My efforts have the best itersts of my company at heart. Everything you do is designed to increase your fee. You aren’t looking out for the best interests of my company, you are looking out for yourself. That is natural.

    David 28 January 2010 at 3:39 am Permalink
  2. Not an unfair summary and an interesting insight. The major critic however would be that this is a viewpoint from a competent recruitment consultant. The experience that is overlooked however is the volume of calls, unrequited ‘business development’ and speculative submissions that add no value and demonstrate limited awareness of the sector, discipline or worse, the candidate’s skill set and capabilities tarnishes the entire industry. This lack of capability regrettably is the norm rather than the exception and impacts competent consultants such as the author.

    As an ex-consultant and now internal recruitment manager, I do know how the other side works and redirected because as external, I felt I could never add the value or have the strategic contribution to business that recruitment is capable of. If the poorer consultancies/consultants were to leave the market (as we have seen in 2009), there is an excellent opportunity for recruitment consultants to reintroduce their value and strategic contribution and may even convince me to return to consultancy. It is therefore up to the industry however to take this window of opportunity to demonstrate their real worth before the weaker industry practicioners return to the market.

    James Armitage 28 January 2010 at 9:19 am Permalink
  3. Being that I have been on both sides –internal HR recruiting and working on the agency recruiter side –I totally understand. If everyone respects each other — meaning that the agency recruiter respects the HR recruiter position — it will make their life so much easier. I constantly coach the sales team that to NOT go around HR if you want to get anywhere other than one or two jobs.

    Patty Davie 28 January 2010 at 5:21 pm Permalink
  4. I am very young into Recruiting, to say something with experience but i would like to give my view too,according to what i feel is happening.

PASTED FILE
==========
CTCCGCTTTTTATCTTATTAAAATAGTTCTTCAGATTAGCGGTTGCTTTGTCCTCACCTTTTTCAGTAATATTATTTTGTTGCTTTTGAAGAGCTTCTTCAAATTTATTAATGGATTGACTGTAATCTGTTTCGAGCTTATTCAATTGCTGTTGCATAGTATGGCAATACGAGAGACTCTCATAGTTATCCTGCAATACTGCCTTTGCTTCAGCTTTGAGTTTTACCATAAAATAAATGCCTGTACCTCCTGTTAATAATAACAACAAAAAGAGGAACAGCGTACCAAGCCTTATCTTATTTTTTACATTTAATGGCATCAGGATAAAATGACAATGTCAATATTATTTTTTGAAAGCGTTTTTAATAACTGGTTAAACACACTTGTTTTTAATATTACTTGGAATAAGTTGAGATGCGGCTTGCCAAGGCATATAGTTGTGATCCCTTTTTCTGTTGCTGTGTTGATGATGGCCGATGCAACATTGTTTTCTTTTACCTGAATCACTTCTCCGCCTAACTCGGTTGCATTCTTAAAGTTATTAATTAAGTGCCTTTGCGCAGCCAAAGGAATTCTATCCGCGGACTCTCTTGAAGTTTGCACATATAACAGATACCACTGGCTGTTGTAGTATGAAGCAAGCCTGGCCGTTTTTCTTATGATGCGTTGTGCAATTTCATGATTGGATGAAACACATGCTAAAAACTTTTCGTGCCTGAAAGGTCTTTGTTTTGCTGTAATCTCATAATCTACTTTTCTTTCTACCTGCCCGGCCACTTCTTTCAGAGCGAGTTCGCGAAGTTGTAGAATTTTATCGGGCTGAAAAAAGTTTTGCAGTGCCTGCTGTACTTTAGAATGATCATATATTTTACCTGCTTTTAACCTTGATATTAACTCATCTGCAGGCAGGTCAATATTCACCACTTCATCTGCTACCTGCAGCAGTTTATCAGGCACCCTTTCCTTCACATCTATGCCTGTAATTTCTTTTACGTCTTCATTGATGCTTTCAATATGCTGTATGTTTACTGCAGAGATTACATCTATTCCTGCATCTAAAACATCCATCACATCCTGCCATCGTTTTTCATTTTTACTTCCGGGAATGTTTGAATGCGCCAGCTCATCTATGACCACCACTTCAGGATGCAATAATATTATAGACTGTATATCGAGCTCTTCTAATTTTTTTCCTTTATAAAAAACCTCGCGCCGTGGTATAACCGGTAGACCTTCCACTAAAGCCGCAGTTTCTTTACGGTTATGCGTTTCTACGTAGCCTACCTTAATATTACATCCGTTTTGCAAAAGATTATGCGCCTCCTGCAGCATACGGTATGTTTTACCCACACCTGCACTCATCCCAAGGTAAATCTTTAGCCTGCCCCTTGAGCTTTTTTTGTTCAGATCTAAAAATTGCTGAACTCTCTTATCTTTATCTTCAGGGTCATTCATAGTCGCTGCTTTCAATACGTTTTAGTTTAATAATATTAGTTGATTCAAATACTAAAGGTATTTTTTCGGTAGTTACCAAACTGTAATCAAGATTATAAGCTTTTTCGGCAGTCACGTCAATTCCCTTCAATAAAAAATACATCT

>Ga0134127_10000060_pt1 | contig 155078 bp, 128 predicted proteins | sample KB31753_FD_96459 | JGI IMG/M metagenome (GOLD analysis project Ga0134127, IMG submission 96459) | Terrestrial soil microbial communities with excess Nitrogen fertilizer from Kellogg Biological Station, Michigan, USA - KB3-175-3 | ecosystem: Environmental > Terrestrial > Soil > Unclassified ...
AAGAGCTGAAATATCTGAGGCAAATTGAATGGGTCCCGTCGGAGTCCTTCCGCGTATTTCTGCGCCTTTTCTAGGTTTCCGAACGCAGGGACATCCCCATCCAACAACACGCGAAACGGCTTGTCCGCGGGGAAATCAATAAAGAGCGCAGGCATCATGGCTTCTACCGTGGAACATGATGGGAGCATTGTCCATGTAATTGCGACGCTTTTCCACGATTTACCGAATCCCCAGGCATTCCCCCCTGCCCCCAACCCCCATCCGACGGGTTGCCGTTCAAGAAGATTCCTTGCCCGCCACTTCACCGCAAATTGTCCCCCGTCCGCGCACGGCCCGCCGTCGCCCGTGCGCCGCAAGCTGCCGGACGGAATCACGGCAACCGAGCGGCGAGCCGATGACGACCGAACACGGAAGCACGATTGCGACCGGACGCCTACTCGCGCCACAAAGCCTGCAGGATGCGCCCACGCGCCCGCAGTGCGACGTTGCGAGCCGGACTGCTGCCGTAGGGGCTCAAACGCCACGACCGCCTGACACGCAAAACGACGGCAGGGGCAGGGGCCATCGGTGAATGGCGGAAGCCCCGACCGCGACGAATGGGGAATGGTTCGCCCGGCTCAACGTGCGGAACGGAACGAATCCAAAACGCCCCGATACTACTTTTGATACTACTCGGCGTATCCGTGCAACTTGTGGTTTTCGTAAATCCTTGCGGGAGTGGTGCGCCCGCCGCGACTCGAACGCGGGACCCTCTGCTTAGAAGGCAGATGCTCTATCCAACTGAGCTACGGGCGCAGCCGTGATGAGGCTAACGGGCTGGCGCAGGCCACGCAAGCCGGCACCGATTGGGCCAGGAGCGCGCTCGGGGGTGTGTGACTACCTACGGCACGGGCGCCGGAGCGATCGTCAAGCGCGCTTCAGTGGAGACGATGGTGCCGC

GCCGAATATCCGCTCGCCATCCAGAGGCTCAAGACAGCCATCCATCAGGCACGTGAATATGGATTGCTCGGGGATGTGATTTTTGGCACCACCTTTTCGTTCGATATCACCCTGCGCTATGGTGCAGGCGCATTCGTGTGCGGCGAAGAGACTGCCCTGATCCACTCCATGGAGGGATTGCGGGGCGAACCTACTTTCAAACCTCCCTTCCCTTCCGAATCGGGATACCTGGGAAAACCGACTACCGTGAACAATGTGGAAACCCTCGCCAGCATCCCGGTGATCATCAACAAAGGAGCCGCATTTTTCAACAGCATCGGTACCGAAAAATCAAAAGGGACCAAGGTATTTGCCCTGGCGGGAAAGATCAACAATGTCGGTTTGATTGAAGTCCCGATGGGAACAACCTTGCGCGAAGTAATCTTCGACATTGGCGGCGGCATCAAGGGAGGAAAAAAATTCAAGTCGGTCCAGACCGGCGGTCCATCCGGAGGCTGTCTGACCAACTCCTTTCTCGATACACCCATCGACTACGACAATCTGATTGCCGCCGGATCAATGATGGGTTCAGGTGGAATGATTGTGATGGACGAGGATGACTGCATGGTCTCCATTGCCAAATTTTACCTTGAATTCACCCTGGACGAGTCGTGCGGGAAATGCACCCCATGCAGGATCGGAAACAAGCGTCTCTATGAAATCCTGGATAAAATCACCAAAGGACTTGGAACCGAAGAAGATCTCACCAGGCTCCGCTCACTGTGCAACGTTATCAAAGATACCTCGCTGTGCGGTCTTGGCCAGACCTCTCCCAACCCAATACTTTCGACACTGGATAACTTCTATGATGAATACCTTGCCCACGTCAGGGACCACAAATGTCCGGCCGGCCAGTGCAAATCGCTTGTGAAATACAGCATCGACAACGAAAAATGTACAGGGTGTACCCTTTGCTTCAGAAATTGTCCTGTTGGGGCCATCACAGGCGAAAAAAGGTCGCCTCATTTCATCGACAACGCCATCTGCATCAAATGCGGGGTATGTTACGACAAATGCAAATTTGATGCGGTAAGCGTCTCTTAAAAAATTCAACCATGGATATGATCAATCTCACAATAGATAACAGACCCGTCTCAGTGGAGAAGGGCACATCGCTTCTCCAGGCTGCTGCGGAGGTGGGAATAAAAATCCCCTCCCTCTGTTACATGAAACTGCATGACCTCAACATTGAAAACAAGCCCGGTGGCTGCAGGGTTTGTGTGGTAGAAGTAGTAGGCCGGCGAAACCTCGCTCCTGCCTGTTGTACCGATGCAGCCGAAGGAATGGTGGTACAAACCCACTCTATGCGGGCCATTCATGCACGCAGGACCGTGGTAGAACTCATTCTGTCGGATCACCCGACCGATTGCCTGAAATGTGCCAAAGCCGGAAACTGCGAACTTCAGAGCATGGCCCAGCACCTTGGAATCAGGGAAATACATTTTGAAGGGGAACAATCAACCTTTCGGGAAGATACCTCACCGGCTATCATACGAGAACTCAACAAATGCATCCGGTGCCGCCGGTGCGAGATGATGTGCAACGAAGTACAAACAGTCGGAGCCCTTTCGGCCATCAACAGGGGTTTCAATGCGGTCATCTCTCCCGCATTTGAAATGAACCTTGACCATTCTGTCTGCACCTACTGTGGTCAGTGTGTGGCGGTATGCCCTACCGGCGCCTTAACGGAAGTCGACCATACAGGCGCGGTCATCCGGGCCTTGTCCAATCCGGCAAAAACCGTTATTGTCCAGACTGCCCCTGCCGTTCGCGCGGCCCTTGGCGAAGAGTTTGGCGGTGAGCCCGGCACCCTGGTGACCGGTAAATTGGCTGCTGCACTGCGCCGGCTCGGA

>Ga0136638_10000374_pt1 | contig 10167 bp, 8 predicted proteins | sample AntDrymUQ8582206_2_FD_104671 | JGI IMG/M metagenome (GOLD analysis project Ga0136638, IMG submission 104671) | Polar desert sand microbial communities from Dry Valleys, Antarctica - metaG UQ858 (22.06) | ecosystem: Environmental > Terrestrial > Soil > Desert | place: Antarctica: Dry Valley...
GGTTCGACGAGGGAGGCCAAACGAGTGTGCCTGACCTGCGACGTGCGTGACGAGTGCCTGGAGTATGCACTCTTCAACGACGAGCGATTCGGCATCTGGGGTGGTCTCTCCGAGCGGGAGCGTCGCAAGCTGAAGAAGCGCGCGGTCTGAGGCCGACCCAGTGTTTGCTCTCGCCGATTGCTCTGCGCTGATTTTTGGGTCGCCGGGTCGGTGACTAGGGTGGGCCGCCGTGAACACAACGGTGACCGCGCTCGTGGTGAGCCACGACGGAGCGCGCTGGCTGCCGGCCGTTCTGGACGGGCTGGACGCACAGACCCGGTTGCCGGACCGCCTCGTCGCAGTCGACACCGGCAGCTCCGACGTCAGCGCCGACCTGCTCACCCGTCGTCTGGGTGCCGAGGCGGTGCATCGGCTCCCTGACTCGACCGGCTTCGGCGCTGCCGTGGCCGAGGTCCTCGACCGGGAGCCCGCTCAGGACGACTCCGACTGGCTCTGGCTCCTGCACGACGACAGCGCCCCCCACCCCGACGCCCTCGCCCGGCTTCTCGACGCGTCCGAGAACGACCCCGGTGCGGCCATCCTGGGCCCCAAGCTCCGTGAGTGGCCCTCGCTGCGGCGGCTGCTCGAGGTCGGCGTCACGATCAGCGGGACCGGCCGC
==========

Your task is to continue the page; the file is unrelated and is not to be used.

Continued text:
External consultants will definitely be concerned about their business and in trying to protect themselves they try to fit candidates who are not for that requirement.
    But i guess internal recruiters who are interviewing the candidate will definitely be able to decide if the candidate is right for the company or not.Even though there are manipulations taking place in the resume,they can judge the candidate by putting questions and evaluating if he is saying right.This will avoid taking wrong candidates into the company and wasting time training them.
    According to me only the internal recruiter knows exactly, what he is expecting from a person to join him.External consultants cannot judge completely about company’s requirements as he can judge about his own benefits easily.
    I think not all consultants are same though, few are working right too.But once a impression is framed,it is never taken back!

    Sravanthi 29 January 2010 at 5:43 am Permalink
  5. After 23 years in recruitment, I think some HR Managers are a bit confused by me because I have been at this job for so long that I don’t try to blind side them. I just do what I’m best at: Listen, consult, deliver. My problem is that they are so used to fending off high sell, low delivery recruitment consultants that I get tarred with the same brush by default. And that really annoys me, because I truly can give them simple quick results without the sales pitch. When I consult with a company, I “become” their in-house recruiter. In effect, I think the hard way in which the recruitment industry drives for results and numbers, effectively being a sales rather than professional services industry, detracts from the vallue we add to our clients. I can understand why HR people dislike this kind of recruitment. I do too.

    Cathy Richardson 29 January 2010 at 7:29 pm Permalink
  6. Hi Cathy, seems to me you are one of the few who can help change that reputation! I agree with your assessment as well about the way many recruitment companies drive the sales part of their business compared to their service side has developed a poor reputation among HR professionals. HR dislike being sold to as much as anyone else does – they just seem to receive more than their fair share!

    RecruitmentDad 31 January 2010 at 10:41 pm Permalink
  7. Welcome to the recruitment industry Sravanthi and I wish you every success. Clearly, if you become a regular reader here at Recruitment Dad you should do well ;) Not all consultants are the same and what you say at the end is one of the biggest problems new starters in our industry face – overcoming the reputation the industry has based upon nothing they themselves have done!

    RecruitmentDad 31 January 2010 at 10:44 pm Permalink
  8. Well said Patty. Going behind HR’s back is likely to lead to trouble. Agreeing not to talk to line managers could also cause potential issues too though…My preference is to counsel the HR professional in the benefits to them (individually and their organisation) to allowing me to have access to the relevant hiring manager, when appropriate. Appropriate for me? Interview preparation of the client, delivering candidate feedback and to clarify technical and cultural aspects of the role. Thanks for posting and trust you’ve subscribed!

    RecruitmentDad 31 January 2010 at 10:48 pm Permalink